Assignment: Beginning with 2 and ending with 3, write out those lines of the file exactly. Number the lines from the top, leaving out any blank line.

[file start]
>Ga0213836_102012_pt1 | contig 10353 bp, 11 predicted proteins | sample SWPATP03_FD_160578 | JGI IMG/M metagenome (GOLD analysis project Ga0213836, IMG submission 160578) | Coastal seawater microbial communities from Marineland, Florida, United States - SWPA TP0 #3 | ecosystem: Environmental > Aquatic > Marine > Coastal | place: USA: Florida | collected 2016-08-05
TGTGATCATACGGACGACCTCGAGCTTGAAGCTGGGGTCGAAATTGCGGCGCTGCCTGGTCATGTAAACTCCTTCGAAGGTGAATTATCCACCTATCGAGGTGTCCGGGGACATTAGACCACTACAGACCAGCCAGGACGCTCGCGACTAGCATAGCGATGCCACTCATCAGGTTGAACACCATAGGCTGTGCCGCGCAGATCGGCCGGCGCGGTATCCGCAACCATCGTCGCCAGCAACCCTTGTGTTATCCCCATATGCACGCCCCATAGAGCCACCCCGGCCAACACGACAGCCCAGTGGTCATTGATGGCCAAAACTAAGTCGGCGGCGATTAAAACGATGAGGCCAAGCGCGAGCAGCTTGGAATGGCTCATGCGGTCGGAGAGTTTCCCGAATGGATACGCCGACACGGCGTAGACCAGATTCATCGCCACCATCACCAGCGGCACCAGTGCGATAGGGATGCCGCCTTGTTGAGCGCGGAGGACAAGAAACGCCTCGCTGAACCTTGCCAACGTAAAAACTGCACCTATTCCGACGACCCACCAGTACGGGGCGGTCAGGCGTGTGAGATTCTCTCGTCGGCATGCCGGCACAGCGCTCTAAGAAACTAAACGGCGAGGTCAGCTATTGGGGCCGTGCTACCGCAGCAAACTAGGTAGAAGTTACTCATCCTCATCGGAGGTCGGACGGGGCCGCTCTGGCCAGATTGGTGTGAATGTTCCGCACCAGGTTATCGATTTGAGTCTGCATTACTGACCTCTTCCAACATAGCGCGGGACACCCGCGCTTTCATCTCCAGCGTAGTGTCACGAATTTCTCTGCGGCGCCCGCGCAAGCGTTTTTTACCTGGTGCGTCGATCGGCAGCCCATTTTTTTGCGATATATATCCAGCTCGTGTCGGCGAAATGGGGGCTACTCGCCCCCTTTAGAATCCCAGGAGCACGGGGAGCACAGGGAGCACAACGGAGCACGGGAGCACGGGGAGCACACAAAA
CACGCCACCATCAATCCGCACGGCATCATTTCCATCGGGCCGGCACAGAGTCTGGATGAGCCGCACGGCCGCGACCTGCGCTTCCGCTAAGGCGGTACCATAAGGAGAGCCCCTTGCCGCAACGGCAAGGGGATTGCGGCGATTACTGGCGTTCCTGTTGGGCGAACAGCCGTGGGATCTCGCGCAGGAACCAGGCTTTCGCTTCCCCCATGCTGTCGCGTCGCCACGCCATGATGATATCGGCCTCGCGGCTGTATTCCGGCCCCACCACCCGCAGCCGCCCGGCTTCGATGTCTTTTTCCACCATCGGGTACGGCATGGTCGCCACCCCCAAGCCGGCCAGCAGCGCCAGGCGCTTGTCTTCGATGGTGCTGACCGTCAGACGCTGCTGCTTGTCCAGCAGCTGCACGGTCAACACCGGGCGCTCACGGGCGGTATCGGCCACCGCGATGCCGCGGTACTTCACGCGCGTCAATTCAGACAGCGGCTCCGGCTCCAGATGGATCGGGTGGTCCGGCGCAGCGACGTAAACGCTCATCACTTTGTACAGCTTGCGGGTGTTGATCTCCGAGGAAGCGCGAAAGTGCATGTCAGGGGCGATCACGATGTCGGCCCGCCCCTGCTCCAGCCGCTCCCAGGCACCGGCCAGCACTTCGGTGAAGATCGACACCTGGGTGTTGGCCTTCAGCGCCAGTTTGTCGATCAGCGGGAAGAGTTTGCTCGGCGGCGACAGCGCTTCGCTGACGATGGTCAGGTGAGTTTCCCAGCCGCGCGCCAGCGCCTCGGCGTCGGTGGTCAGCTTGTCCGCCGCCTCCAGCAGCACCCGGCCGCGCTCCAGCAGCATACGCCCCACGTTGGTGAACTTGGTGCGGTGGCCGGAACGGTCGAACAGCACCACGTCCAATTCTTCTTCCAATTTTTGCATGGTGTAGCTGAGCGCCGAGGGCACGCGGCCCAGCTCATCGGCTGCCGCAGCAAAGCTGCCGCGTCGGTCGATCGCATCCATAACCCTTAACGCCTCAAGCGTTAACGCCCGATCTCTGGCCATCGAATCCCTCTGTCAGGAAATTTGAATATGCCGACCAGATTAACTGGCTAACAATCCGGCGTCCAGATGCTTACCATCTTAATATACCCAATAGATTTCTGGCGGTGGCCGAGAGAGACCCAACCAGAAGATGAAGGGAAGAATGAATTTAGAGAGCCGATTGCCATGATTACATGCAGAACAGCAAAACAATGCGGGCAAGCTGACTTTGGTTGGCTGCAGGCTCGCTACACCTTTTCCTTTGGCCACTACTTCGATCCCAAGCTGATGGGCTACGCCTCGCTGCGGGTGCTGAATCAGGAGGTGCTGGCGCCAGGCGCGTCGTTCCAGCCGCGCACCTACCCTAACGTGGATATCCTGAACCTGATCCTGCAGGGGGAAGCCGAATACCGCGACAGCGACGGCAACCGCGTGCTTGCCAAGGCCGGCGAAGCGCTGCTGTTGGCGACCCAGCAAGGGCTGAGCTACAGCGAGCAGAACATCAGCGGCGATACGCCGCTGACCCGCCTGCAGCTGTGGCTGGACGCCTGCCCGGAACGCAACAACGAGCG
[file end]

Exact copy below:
TGTGATCATACGGACGACCTCGAGCTTGAAGCTGGGGTCGAAATTGCGGCGCTGCCTGGTCATGTAAACTCCTTCGAAGGTGAATTATCCACCTATCGAGGTGTCCGGGGACATTAGACCACTACAGACCAGCCAGGACGCTCGCGACTAGCATAGCGATGCCACTCATCAGGTTGAACACCATAGGCTGTGCCGCGCAGATCGGCCGGCGCGGTATCCGCAACCATCGTCGCCAGCAACCCTTGTGTTATCCCCATATGCACGCCCCATAGAGCCACCCCGGCCAACACGACAGCCCAGTGGTCATTGATGGCCAAAACTAAGTCGGCGGCGATTAAAACGATGAGGCCAAGCGCGAGCAGCTTGGAATGGCTCATGCGGTCGGAGAGTTTCCCGAATGGATACGCCGACACGGCGTAGACCAGATTCATCGCCACCATCACCAGCGGCACCAGTGCGATAGGGATGCCGCCTTGTTGAGCGCGGAGGACAAGAAACGCCTCGCTGAACCTTGCCAACGTAAAAACTGCACCTATTCCGACGACCCACCAGTACGGGGCGGTCAGGCGTGTGAGATTCTCTCGTCGGCATGCCGGCACAGCGCTCTAAGAAACTAAACGGCGAGGTCAGCTATTGGGGCCGTGCTACCGCAGCAAACTAGGTAGAAGTTACTCATCCTCATCGGAGGTCGGACGGGGCCGCTCTGGCCAGATTGGTGTGAATGTTCCGCACCAGGTTATCGATTTGAGTCTGCATTACTGACCTCTTCCAACATAGCGCGGGACACCCGCGCTTTCATCTCCAGCGTAGTGTCACGAATTTCTCTGCGGCGCCCGCGCAAGCGTTTTTTACCTGGTGCGTCGATCGGCAGCCCATTTTTTTGCGATATATATCCAGCTCGTGTCGGCGAAATGGGGGCTACTCGCCCCCTTTAGAATCCCAGGAGCACGGGGAGCACAGGGAGCACAACGGAGCACGGGAGCACGGGGAGCACACAAAA
CACGCCACCATCAATCCGCACGGCATCATTTCCATCGGGCCGGCACAGAGTCTGGATGAGCCGCACGGCCGCGACCTGCGCTTCCGCTAAGGCGGTACCATAAGGAGAGCCCCTTGCCGCAACGGCAAGGGGATTGCGGCGATTACTGGCGTTCCTGTTGGGCGAACAGCCGTGGGATCTCGCGCAGGAACCAGGCTTTCGCTTCCCCCATGCTGTCGCGTCGCCACGCCATGATGATATCGGCCTCGCGGCTGTATTCCGGCCCCACCACCCGCAGCCGCCCGGCTTCGATGTCTTTTTCCACCATCGGGTACGGCATGGTCGCCACCCCCAAGCCGGCCAGCAGCGCCAGGCGCTTGTCTTCGATGGTGCTGACCGTCAGACGCTGCTGCTTGTCCAGCAGCTGCACGGTCAACACCGGGCGCTCACGGGCGGTATCGGCCACCGCGATGCCGCGGTACTTCACGCGCGTCAATTCAGACAGCGGCTCCGGCTCCAGATGGATCGGGTGGTCCGGCGCAGCGACGTAAACGCTCATCACTTTGTACAGCTTGCGGGTGTTGATCTCCGAGGAAGCGCGAAAGTGCATGTCAGGGGCGATCACGATGTCGGCCCGCCCCTGCTCCAGCCGCTCCCAGGCACCGGCCAGCACTTCGGTGAAGATCGACACCTGGGTGTTGGCCTTCAGCGCCAGTTTGTCGATCAGCGGGAAGAGTTTGCTCGGCGGCGACAGCGCTTCGCTGACGATGGTCAGGTGAGTTTCCCAGCCGCGCGCCAGCGCCTCGGCGTCGGTGGTCAGCTTGTCCGCCGCCTCCAGCAGCACCCGGCCGCGCTCCAGCAGCATACGCCCCACGTTGGTGAACTTGGTGCGGTGGCCGGAACGGTCGAACAGCACCACGTCCAATTCTTCTTCCAATTTTTGCATGGTGTAGCTGAGCGCCGAGGGCACGCGGCCCAGCTCATCGGCTGCCGCAGCAAAGCTGCCGCGTCGGTCGATCGCATCCATAACCCTTAACGCCTCAAGCGTTAACGCCCGATCTCTGGCCATCGAATCCCTCTGTCAGGAAATTTGAATATGCCGACCAGATTAACTGGCTAACAATCCGGCGTCCAGATGCTTACCATCTTAATATACCCAATAGATTTCTGGCGGTGGCCGAGAGAGACCCAACCAGAAGATGAAGGGAAGAATGAATTTAGAGAGCCGATTGCCATGATTACATGCAGAACAGCAAAACAATGCGGGCAAGCTGACTTTGGTTGGCTGCAGGCTCGCTACACCTTTTCCTTTGGCCACTACTTCGATCCCAAGCTGATGGGCTACGCCTCGCTGCGGGTGCTGAATCAGGAGGTGCTGGCGCCAGGCGCGTCGTTCCAGCCGCGCACCTACCCTAACGTGGATATCCTGAACCTGATCCTGCAGGGGGAAGCCGAATACCGCGACAGCGACGGCAACCGCGTGCTTGCCAAGGCCGGCGAAGCGCTGCTGTTGGCGACCCAGCAAGGGCTGAGCTACAGCGAGCAGAACATCAGCGGCGATACGCCGCTGACCCGCCTGCAGCTGTGGCTGGACGCCTGCCCGGAACGCAACAACGAGCG